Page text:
The University of Manchester

Residing in the North of England heightens likelihood of fatalities from alcohol, drugs and suicide

People residing in the North of England and in coastal regions are more likely to succumb to ‘death of despair’, as per new research led by the University of Manchester.

The recent analysis indicates that between 2019 and 2021, 46,200 individuals lost their lives due to Death of Despair in England – equating to 42 people per day. However, in the North East of England, more than double the number of individuals lost their lives due to Deaths of Despair compared to London.

Deaths of Despair encompass fatalities from alcohol, drugs, and suicide, which tend to be more prevalent in socially deprived communities. The study, conducted by academics from Health Equity North (HEN), the University of Manchester, and the National Institute for Health and Care Research (NIHR) Applied Research Collaboration Greater Manchester (ARC-GM), examined local authority data to identify geographical trends and risk factors contributing to these types of deaths.

The analysis revealed that northern regions and coastal areas of England are facing a significantly higher burden of mortality from these preventable causes. Out of the 20 local authority areas with the highest rates of Deaths of Despair, 16 are in the North, with all of the top 10 areas located in the North.

In contrast, none of the 20 local authorities with the lowest rates of Deaths of Despair are in the North. The study also explored associated factors predicting the risk of these deaths, with living in the North being the most significant predictor. Local authorities with higher proportions of unemployment, white British ethnicity, individuals living alone, economic inactivity, employment in elementary occupations, and urban dwellers had higher rates of Deaths of Despair.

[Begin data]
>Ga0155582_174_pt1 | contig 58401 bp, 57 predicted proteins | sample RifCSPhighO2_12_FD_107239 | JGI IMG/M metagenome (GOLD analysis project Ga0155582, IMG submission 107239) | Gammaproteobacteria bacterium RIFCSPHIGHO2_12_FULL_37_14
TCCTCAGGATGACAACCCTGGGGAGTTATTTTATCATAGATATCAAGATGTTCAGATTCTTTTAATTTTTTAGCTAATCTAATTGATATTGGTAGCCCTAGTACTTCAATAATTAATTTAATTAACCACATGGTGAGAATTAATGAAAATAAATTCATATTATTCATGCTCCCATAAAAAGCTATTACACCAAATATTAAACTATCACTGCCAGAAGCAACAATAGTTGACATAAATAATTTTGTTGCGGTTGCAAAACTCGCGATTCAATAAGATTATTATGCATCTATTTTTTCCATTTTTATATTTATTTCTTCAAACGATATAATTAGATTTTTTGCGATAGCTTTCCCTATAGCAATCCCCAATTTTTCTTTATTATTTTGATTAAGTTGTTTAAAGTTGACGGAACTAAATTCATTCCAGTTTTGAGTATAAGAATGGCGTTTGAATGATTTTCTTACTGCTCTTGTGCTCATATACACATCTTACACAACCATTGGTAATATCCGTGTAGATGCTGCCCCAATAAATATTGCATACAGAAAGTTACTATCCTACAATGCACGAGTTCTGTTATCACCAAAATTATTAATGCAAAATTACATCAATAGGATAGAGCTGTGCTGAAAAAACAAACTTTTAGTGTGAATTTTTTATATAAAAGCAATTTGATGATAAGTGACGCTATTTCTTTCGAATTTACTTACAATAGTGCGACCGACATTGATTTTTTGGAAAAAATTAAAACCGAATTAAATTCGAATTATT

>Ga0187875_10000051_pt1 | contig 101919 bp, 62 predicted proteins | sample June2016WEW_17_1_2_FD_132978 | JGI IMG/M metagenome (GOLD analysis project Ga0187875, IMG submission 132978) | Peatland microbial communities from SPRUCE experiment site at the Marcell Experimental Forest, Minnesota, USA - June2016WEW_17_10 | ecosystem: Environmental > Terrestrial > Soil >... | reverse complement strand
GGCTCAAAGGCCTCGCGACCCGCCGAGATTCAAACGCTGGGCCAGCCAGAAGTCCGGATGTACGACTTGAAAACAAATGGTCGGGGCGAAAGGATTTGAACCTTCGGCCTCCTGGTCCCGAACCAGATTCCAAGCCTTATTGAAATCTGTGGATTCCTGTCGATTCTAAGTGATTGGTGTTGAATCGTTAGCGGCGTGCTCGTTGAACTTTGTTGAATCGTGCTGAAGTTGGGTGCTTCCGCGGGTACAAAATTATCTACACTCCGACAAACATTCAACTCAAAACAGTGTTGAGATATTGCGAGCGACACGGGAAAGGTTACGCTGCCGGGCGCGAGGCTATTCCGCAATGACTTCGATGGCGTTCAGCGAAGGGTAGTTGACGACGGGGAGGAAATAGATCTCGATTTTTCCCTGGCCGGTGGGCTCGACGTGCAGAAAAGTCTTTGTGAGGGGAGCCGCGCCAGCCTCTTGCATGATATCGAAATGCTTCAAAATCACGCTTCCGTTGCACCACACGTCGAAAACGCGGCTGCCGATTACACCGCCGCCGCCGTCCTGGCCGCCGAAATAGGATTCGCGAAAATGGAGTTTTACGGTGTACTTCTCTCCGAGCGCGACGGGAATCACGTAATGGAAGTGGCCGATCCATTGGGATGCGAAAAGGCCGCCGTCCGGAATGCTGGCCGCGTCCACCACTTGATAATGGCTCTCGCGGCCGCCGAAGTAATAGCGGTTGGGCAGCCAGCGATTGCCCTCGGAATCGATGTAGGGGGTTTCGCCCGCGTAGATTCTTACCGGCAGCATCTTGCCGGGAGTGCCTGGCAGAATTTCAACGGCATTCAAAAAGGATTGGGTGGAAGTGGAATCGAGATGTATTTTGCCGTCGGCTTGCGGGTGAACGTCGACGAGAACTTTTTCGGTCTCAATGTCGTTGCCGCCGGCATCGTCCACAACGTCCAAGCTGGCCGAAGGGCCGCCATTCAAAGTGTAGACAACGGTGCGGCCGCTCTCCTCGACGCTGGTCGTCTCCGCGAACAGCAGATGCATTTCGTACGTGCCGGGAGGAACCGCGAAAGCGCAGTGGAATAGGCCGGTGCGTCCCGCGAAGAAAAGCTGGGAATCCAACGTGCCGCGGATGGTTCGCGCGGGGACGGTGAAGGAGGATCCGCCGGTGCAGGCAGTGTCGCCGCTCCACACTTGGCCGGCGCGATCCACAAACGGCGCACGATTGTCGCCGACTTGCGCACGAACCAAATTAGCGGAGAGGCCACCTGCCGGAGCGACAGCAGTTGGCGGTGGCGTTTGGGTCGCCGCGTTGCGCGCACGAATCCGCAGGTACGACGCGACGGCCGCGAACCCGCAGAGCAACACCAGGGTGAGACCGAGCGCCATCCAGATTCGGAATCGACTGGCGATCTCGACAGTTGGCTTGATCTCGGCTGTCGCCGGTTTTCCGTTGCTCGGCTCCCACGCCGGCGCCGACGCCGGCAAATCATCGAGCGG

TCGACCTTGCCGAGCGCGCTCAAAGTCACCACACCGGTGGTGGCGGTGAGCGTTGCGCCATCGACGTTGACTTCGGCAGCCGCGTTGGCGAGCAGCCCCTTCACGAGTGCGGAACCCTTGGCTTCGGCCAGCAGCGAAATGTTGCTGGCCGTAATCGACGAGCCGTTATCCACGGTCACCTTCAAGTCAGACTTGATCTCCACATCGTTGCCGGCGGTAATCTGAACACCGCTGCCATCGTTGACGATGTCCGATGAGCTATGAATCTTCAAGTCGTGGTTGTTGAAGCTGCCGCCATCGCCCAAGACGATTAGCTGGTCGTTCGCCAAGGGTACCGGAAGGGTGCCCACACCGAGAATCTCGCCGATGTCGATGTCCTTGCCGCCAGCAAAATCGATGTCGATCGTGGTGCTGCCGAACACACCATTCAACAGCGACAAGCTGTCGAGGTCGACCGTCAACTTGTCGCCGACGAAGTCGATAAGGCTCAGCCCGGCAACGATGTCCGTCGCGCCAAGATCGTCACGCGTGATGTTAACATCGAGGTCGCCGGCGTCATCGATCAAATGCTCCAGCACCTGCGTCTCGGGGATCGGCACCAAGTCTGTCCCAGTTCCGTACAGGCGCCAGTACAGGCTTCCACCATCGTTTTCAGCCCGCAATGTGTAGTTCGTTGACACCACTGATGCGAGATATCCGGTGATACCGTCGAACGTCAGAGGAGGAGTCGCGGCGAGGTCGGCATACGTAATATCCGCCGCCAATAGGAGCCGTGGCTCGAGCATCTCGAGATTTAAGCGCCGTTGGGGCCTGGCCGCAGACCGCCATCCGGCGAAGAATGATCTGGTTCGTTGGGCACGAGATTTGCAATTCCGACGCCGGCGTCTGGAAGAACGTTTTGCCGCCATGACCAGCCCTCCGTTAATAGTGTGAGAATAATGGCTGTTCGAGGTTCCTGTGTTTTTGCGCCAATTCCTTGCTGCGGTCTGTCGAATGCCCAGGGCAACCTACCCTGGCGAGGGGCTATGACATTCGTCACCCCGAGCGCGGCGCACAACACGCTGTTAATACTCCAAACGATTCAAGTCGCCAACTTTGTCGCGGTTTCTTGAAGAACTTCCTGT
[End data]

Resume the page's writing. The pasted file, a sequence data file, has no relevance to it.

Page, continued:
The researchers are urging the government to prioritise preventative policies that address long-standing inequalities across England and allocate fair funding based on need. Christine Camacho, lead author and PhD Fellow NIHR ARC-GM, highlighted the impact of risk factors on deaths of despair in the North of England, where inequalities in health and wealth persist and have widened in recent decades.

Dr Luke Munford, Co-Academic Director at Health Equity North and Senior Lecturer in Health Economics at the University of Manchester, emphasised the importance of addressing regional inequity and persistent health disparities in northern regions. He stressed the need for comprehensive strategies that target specific risk factors and consider the complex relationships among causes to enhance prevention and intervention efforts.

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